In summary, the present study indicates that the 6 MWT is performed at a higher relative intensity in patients with moderate to severe COPD when compared with healthy controls of similar age. Our detailed physiological analysis of this exercise modality also indicates that the overall activation profile of the lower limb muscles was strikingly similar in patients with COPD and controls, despite a much lower walking speed in the former group. We interpret these observations as indicative that patients with COPD may be more vulnerable to muscle fatigue during a common activity of daily living such as walking.
Financial support: N. Marquis was a recipient of a salary support award from the Centre de Recherche de l'Hôpital Laval. R. Degibaré, L. Bouyer and F. Maltais are research scholars of the fonds de la recherché en santé du Québec. This work was supported by CIHR grant MOP-84091.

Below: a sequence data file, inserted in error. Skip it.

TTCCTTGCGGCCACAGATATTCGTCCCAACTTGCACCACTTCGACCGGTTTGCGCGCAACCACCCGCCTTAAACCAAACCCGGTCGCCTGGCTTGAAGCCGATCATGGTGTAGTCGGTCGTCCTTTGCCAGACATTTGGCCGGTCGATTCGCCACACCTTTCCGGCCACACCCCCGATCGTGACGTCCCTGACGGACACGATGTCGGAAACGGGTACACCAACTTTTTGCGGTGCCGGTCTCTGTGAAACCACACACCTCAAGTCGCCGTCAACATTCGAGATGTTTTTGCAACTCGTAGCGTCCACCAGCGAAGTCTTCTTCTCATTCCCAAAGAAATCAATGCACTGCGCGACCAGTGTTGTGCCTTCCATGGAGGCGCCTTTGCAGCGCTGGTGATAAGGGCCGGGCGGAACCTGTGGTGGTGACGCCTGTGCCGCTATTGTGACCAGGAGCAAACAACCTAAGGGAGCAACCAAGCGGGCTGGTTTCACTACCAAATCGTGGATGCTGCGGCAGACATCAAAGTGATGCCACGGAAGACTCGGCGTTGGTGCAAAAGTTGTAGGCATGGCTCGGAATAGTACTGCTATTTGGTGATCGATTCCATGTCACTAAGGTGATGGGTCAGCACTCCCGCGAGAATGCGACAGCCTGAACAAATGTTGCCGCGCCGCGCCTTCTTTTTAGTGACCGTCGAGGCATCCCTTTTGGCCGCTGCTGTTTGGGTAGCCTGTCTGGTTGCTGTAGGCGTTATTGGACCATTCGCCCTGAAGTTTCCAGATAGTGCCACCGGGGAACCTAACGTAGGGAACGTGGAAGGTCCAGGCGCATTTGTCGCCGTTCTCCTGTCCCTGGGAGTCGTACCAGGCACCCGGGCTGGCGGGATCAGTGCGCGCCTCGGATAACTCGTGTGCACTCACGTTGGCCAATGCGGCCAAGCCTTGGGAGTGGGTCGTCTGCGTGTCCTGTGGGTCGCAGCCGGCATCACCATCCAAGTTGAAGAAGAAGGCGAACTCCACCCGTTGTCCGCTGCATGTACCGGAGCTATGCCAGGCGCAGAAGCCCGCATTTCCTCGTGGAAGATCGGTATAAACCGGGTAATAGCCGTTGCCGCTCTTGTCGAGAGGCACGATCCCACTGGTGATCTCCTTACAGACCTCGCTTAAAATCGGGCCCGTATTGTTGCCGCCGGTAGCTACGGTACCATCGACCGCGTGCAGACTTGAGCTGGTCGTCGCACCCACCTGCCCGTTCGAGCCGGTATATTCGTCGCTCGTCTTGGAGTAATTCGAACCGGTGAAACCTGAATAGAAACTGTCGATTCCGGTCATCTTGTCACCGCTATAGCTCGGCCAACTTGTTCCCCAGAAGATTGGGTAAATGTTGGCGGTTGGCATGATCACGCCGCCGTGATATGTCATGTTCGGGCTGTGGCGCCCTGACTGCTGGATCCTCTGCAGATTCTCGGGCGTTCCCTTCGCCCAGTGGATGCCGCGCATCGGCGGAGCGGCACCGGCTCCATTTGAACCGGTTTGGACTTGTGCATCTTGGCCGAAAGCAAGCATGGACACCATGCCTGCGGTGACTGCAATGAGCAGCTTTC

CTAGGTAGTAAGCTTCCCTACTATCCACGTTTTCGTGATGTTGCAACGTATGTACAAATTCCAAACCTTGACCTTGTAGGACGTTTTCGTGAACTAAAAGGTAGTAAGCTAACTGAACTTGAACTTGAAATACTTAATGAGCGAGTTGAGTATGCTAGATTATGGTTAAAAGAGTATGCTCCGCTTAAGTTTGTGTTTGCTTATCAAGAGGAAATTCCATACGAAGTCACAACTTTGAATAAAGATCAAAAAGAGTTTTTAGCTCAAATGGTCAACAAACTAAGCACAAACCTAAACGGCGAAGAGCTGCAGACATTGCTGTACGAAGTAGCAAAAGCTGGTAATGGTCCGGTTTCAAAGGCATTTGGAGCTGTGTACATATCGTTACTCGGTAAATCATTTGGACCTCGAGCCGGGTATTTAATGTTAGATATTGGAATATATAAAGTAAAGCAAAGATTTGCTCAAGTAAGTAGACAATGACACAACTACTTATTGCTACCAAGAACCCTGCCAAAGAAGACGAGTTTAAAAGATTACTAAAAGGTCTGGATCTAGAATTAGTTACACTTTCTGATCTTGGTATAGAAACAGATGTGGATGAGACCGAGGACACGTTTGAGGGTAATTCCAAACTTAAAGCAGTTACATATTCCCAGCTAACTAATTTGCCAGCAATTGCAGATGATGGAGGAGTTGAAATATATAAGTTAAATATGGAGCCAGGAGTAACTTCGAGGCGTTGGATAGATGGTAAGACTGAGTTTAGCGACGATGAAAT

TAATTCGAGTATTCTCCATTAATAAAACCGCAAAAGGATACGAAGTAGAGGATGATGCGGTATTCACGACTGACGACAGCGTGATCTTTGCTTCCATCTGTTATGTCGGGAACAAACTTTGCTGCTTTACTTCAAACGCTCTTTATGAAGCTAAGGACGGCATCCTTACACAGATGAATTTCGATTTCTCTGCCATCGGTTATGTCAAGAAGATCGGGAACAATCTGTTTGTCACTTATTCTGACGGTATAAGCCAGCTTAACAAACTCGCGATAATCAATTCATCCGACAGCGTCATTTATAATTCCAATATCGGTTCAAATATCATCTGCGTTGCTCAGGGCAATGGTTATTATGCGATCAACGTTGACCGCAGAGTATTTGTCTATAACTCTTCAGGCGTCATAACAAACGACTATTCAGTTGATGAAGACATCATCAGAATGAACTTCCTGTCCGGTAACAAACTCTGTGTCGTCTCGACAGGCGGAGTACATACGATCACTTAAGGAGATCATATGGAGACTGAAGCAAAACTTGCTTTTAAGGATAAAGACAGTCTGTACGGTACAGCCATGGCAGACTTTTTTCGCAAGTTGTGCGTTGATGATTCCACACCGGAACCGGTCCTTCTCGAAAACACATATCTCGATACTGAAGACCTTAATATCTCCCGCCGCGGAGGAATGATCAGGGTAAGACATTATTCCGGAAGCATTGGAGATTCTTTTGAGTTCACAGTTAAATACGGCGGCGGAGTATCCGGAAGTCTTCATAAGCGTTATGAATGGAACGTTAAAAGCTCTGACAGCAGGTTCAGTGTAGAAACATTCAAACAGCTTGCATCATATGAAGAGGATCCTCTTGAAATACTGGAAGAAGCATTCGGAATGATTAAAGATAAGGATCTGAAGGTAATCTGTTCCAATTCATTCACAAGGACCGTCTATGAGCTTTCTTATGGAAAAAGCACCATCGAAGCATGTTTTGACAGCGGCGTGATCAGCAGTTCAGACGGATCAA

The authors acknowledge the contribution of Marthe Bélanger, Marie-Josée Breton, Brigitte Jean, and Josée Picard and Éric Nadreau for their help in accomplishing this study and of Marquis Dubois for his assistance in data analysis.
Conflict of interest: They authors declare that they have no relationship to disclose in regards to the current study. The results of the present study do not constitute endorsement by ACSM.
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Keywords:© 2009 American College of Sports Medicine
COPD; EXERCISE; MUSCLE; FATIGUE; ELECTROMYOGRAPHY